The planetarium is excellent.  I saw two shows, one designed by Jason Lisle and the other by Danny Faulkner (my host), creation astronomers with PhD credentials.  Fully automated with special effects, the shows are entertaining and informative.  One feature that impressed me was the theater’s ability to zoom out to a distant star and look back toward the sun from light-years away.  Old-style planetarium projectors were unable to do this.  The “Men in White” show was fun (a little corny for my taste, but great for kids), with a clever combination of animatronics, on-screen effects, lighting and other features, communicating in an entertaining way why the creation message is good science and important for an individual’s sense of meaning and purpose in life.

Visitors should take their time going through the main museum exhibits, because there is a lot to see.  Smoothing the way through the large, beautifully-decorated rooms are audio tracks, effective lighting, sound effects, display screens and informational signs nicely decorated with calligraphy.  Animatronic figures are coordinated with video screens throughout.  The attention to detail is impressive; props are well designed for each setting, whether a dinosaur dig, the interior of Noah’s Ark, or the Garden of Eden.  Speaking of that, AIG’s engineers created a lush Eden, replete with animals (including dinosaurs) that represent “kinds” not necessarily looking like today’s varieties.

AIG Creation Museum

Editor in Garden of Eden

Adam and Eve are shown tastefully naked, in medium skin tones that represent the whole human race.  All is beautiful till the serpent tempts the first pair to sin.  What follows assaults the senses with the ugliness of evil: sweat, carnivory, death and violence, up to today’s broken walls, graffiti, and cacophany.  One particularly effective room has three continuously running TV monitors showing various episodes in the daily life of a family that is losing confidence in Genesis.  The acting is very credible; the kids and teenagers, watching their parents acting hypocritically, and their pastor compromising the Genesis narrative with contemporary science, are clearly on their way to abandoning the Bible altogether.  These episodes are worth watching and thinking about.  The promised Seed of redemption is a subtext running through the presentation of a fallen world.

As the path meanders into the Flood narrative, visitors are greeted by an animatronic Noah and construction workers, some of them mumbling over the purpose of a boat on dry land.  It would take too long to describe all the exhibits, nor would I wish to be a spoiler.  Suffice it to say there is plenty to see, hear, and contemplate.  There’s a lot for the young, and plenty of information in the text displays to occupy the college educated.  The path is well laid out, proceeding through Genesis to the consummation of all things in Christ, culminating in the gospel explained in a final film in the “Last Adam Theater.”  Following that, there are another three exceptional exhibits: an elegant room with rare Bibles, and on the opposite side of the high-ceilinged Palm Plaza, “Dr. Crawley’s Insectorium,” containing display case after display case of incredible insects and butterflies (one screen loops with Illustra Media’s scene of butterflies hatching, from Metamorphosis, used by permission).  Above that is an upper-level assortment of full-size dinosaur models built by craftsman and songwriter Buddy Davis.  The museum contains some rare collections of fossils, stamps, and other artifacts donated by individuals.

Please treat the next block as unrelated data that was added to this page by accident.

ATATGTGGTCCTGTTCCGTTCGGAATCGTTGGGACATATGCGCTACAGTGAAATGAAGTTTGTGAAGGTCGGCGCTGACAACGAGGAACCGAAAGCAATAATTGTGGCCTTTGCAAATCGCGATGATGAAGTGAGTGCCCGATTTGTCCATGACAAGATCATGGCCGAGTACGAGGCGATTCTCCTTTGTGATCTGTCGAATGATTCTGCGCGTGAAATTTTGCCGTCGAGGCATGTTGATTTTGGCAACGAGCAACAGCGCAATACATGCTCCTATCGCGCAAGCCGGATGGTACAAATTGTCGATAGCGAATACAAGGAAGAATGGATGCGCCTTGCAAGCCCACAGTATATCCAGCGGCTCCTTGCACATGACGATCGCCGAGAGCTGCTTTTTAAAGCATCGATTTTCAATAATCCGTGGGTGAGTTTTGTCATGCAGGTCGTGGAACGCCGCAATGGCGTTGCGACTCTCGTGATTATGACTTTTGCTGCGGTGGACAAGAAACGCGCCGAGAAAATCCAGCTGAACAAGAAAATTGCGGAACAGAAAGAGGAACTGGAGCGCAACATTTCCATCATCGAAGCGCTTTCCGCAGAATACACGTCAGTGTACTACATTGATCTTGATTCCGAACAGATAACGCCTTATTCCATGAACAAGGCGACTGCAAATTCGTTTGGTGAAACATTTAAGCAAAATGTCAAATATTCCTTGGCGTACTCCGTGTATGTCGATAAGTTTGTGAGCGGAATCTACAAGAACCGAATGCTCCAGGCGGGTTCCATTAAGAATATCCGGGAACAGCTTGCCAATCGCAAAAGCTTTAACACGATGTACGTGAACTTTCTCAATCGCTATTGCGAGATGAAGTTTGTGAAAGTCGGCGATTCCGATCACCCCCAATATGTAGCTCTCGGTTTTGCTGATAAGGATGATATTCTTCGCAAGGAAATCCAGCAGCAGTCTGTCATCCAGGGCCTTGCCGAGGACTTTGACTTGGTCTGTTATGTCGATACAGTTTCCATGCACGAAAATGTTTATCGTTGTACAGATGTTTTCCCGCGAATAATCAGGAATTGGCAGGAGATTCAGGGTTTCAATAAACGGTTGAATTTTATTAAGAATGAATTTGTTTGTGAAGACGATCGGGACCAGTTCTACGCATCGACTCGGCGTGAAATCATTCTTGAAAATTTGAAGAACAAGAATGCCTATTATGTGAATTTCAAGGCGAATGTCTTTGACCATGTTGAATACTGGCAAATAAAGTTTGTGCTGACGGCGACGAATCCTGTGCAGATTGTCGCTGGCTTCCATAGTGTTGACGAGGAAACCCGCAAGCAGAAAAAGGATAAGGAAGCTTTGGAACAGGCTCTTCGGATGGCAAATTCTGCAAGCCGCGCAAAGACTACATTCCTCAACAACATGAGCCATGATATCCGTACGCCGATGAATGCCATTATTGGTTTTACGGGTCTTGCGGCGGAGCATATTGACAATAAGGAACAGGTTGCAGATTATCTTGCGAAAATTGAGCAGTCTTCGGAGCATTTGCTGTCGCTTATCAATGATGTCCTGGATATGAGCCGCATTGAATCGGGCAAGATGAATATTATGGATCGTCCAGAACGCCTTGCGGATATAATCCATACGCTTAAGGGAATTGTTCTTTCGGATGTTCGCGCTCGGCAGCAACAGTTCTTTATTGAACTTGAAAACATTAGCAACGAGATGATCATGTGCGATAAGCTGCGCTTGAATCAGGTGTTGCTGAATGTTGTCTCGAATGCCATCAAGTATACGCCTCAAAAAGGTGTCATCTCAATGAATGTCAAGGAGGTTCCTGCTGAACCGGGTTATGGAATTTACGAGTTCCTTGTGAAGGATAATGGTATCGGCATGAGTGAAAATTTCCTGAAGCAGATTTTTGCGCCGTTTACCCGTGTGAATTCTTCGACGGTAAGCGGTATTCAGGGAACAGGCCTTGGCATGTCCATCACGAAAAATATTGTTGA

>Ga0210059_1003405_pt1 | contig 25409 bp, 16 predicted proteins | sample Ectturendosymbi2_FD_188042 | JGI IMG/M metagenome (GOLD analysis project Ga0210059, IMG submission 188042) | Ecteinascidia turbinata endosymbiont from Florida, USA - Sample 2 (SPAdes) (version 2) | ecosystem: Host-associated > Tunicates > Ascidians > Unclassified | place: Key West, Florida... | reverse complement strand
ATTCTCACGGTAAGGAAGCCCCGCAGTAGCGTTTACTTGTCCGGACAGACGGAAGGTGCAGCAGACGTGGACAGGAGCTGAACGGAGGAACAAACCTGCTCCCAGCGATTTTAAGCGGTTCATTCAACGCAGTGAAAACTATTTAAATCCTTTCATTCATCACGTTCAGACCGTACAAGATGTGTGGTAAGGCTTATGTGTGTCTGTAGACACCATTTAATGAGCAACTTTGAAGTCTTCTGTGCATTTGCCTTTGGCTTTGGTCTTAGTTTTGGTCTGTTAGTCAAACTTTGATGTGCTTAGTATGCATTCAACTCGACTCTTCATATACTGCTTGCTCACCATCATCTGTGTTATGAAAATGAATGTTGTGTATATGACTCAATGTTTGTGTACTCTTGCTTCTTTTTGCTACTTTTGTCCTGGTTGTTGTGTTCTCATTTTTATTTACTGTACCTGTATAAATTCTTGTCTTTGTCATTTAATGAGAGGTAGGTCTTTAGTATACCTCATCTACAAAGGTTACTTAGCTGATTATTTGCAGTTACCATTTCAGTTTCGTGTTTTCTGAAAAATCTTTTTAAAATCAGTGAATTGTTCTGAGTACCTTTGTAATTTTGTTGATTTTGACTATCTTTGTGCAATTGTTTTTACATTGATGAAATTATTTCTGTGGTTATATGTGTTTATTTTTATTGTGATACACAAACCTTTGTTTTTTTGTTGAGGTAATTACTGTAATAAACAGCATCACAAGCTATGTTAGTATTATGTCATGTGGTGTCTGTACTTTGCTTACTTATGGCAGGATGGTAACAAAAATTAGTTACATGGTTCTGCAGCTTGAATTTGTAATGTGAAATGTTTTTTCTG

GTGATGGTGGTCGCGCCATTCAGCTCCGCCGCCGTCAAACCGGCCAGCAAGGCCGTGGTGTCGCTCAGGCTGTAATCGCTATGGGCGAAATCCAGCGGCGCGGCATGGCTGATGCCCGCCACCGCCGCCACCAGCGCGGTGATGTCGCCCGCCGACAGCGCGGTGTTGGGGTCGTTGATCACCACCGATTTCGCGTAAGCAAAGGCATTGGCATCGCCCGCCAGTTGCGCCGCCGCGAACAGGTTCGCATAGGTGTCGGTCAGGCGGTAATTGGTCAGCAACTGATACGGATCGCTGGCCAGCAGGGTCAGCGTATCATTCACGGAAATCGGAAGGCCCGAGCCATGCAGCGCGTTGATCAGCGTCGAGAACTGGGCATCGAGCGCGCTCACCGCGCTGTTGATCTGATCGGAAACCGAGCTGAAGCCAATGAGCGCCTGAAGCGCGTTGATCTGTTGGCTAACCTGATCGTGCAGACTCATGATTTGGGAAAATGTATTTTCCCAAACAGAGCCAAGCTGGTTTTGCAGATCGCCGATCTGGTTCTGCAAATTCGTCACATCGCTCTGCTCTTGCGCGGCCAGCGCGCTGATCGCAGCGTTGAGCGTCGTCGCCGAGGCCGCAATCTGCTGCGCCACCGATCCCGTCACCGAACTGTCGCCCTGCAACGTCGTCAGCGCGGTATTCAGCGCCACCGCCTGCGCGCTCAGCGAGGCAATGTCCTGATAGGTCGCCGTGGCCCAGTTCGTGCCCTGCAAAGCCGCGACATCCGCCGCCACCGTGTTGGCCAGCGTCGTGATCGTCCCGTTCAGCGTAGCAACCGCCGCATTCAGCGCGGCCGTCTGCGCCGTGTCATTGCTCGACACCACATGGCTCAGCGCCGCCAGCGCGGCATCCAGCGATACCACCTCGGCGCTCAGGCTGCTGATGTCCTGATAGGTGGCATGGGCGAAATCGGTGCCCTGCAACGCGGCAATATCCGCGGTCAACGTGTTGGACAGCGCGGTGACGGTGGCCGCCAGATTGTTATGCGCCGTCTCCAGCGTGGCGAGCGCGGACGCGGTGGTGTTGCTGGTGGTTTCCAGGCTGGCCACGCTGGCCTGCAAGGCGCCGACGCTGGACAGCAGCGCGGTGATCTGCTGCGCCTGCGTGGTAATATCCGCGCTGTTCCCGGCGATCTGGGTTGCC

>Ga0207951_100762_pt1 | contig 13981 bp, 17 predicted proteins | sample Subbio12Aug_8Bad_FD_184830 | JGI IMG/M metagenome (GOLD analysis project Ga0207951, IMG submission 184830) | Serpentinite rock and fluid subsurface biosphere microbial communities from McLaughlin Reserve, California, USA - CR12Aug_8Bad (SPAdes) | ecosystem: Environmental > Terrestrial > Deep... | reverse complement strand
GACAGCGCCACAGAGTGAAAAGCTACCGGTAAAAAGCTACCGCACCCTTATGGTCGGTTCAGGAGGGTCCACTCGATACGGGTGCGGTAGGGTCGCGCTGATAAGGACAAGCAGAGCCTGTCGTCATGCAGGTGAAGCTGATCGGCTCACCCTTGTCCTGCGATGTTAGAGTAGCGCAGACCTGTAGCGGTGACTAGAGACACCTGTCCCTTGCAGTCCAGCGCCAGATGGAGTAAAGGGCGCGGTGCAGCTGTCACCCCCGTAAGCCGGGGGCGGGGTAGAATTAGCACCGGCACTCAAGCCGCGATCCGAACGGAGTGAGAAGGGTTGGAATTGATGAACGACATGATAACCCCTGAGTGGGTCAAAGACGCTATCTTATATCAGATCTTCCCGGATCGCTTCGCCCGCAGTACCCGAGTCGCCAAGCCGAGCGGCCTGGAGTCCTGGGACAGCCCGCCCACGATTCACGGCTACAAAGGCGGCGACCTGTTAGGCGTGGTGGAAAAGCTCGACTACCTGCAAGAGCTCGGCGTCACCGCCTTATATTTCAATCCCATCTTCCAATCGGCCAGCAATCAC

I saw a lot of families with kids coming through.  All the staff were courteous and knowledgeable.  I had a great time.  There’s really nothing I can complain about, but so as not to sound like a salesman for AIG, I will offer just a couple of minor observations.  (These are more matters of emphasis than flaws.)  One is the “Two Views” approach offered near the beginning of the path: namely, that creationists and evolutionists have the same facts, but look at them through different worldview lenses.  While true, I think this is a bit weak.  It makes it sound like you can flip a coin and choose one or the other, because both are equally valid ways of explaining the evidence.  Strategically, I think it would be stronger to show why there is really only one valid point of view for science—the Biblical view.  To be sure, AIG presents an Ark-load of evidence supporting creation and debunking evolution further down the path.  Another minor issue involves one exhibit room that claims natural selection is real, and a valid concept (although it cannot support increase in information).  While this is a matter of controversy between creationists, I prefer Randy Guliuzza’s analysis that natural selection is a very misleading concept, an imposter for embedded design (see ICR).